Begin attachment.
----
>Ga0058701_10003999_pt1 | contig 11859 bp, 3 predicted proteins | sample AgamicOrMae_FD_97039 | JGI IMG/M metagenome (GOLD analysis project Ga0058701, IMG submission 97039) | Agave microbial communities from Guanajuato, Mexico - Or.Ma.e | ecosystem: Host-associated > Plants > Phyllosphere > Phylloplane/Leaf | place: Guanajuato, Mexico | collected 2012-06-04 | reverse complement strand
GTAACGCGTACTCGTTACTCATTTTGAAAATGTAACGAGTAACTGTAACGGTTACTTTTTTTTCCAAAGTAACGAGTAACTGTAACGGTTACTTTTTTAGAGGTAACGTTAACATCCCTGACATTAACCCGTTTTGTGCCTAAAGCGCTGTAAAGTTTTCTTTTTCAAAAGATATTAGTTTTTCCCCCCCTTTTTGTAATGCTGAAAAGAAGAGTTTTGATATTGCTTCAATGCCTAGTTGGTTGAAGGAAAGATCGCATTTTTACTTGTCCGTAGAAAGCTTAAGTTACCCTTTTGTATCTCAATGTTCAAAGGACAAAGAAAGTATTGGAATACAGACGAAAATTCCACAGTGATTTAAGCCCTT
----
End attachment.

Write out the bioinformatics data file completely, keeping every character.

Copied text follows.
>Ga0058701_10003999_pt1 | contig 11859 bp, 3 predicted proteins | sample AgamicOrMae_FD_97039 | JGI IMG/M metagenome (GOLD analysis project Ga0058701, IMG submission 97039) | Agave microbial communities from Guanajuato, Mexico - Or.Ma.e | ecosystem: Host-associated > Plants > Phyllosphere > Phylloplane/Leaf | place: Guanajuato, Mexico | collected 2012-06-04 | reverse complement strand
GTAACGCGTACTCGTTACTCATTTTGAAAATGTAACGAGTAACTGTAACGGTTACTTTTTTTTCCAAAGTAACGAGTAACTGTAACGGTTACTTTTTTAGAGGTAACGTTAACATCCCTGACATTAACCCGTTTTGTGCCTAAAGCGCTGTAAAGTTTTCTTTTTCAAAAGATATTAGTTTTTCCCCCCCTTTTTGTAATGCTGAAAAGAAGAGTTTTGATATTGCTTCAATGCCTAGTTGGTTGAAGGAAAGATCGCATTTTTACTTGTCCGTAGAAAGCTTAAGTTACCCTTTTGTATCTCAATGTTCAAAGGACAAAGAAAGTATTGGAATACAGACGAAAATTCCACAGTGATTTAAGCCCTT